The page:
Re: Bandow, Cato, and Drug “Reimportation”

Bill, I don’t think the drug reimportation debate was a “fraud”. You may be correct that increased reimportation from Canada would only drive Canadian prices up. But that is not the point. The point is you had a prominent libertarian arguing against importing a good simply because it was a way to get around patent rights. The point, for me, was that this illustrated that recognizing invalid property rights can only undermine real property rights.

Moreover, it is entirely possible Canada would simply import more drugs in response to greater reimportation back to the US; it is not so clear to me that lowering an artificially high monopoly price (that is, one set high due to patents) is the same as making the drug artificially cheap. If the Canadian price control lowered the drug’s price to below what could be charged with the benefit of a patent monopoly, but still higher than would be charged in a free market, the manufacturers presumably still make a nice profit–which is why they sell their drugs in price-controlled regimes in the first place. So it is not obvious to me that if Canada’s demand for pharmaceuticals increased–for whatever reason–it would not able to purchase additional units.As for Bandow’s line of argument re drug reimportation, it is clearly protectionist, in my view. Bandow was advocating federal policy that prevents US consumers from buying pharmaceuticals from Canada. In Bandow’s article, he wrote:

More seductive, however, is the idea — already approved by the Senate — to allow reimportation of American drugs from foreign nations. … Reimportation is an all-around bad idea. Allowing foreign suppliers to meet domestic demand would disrupt company distribution networks and preempt firm restrictions on product resale.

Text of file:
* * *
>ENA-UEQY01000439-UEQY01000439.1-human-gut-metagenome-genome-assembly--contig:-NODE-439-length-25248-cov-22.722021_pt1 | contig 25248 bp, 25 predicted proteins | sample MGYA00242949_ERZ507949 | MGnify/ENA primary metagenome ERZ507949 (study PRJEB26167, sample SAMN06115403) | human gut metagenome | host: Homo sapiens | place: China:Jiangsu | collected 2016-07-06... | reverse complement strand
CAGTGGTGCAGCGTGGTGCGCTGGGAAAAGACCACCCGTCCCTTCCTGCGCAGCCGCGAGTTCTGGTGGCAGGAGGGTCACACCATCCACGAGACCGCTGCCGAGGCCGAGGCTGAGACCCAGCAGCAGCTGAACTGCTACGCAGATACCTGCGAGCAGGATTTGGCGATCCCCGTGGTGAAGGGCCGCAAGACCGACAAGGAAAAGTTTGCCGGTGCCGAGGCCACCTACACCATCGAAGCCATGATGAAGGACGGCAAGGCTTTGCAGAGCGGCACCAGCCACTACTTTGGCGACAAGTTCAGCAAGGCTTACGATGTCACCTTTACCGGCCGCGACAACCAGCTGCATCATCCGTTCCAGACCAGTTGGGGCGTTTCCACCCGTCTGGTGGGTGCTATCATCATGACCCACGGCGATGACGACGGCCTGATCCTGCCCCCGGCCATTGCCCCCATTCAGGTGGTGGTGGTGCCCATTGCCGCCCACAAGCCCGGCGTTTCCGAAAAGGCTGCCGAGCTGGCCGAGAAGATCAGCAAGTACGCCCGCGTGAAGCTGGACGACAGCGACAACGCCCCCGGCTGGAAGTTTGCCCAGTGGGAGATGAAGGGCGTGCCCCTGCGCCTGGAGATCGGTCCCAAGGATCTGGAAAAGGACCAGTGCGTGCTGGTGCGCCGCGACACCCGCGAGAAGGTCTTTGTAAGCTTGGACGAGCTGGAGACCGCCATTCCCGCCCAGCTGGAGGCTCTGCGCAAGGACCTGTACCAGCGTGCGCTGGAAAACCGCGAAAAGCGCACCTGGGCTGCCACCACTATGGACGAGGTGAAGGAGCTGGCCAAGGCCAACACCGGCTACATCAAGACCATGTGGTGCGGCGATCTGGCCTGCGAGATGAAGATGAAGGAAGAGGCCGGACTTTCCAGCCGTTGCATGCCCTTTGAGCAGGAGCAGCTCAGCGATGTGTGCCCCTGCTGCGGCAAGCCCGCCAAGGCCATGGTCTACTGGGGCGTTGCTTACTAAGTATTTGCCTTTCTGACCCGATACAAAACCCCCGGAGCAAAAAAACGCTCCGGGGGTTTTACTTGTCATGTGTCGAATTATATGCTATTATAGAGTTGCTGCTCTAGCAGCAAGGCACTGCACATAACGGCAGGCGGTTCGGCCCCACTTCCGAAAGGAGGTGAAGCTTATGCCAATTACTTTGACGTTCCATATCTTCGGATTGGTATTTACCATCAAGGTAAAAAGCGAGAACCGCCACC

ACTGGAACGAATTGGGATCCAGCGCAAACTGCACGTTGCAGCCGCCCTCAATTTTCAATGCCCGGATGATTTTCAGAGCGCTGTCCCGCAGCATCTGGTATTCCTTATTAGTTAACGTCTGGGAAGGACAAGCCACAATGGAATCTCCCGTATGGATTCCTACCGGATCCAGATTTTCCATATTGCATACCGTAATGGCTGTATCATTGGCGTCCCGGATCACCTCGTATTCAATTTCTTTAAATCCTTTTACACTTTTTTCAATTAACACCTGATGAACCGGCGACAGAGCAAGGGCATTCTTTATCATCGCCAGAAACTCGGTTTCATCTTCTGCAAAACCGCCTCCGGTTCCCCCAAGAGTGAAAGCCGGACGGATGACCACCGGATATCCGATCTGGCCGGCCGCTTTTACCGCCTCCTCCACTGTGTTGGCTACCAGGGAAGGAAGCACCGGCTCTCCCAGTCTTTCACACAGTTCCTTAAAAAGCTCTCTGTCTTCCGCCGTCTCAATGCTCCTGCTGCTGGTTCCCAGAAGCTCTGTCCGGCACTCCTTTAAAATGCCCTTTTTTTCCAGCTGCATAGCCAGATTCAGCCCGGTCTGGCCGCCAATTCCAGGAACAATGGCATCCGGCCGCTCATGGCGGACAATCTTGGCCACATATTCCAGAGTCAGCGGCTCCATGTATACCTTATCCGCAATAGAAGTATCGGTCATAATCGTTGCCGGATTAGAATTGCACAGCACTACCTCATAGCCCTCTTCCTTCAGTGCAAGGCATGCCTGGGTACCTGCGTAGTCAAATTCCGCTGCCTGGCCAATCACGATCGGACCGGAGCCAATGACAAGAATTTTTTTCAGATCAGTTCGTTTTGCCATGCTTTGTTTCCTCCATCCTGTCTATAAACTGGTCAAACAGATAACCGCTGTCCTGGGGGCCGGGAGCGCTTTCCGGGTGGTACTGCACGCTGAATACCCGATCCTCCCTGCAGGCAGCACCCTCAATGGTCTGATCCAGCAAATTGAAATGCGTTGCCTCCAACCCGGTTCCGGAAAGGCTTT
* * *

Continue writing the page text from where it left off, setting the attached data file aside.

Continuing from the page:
Note he talks about “allowing” reimportation being a “bad idea”. He clearly favors not allowing it, i.e. banning it. Can there be any doubt that this position is protectionist, and unlibertarian? The fact that Bandow has written some good things does not change this. The fact that drug reimportation is not a “viable option”, whatever that means, also does not change it. I don’t think it’s “lame”, whatever that means, to criticize a prominent libertarian for promoting the patent system and trade barriers to prop up patent rights, and even if it is “lame” to do so, that does not mean the criticism is incorrect.

You’re of course right Bandow has done some good things and this case is very sad. Bandow’s position on drug reimportation was, however, clearly unlibertarian, as even Cato recognized. Personally, I am not so sure why it’s wrong to write columns for pay; what interests me as a libertarian is that a libertarian might actually propound or even adopt unlibertarian views if he is paid to do so. Whether Bandow adopted these particular unlibertarian views due to Abramoff’s influence, I am not sure. I’d be curious to know, but as I said, it’s more interesting to me how false property rights–patents–undermine real property rights, than the issue of undue influence and hidden bias.


10:27 am on December 18, 2005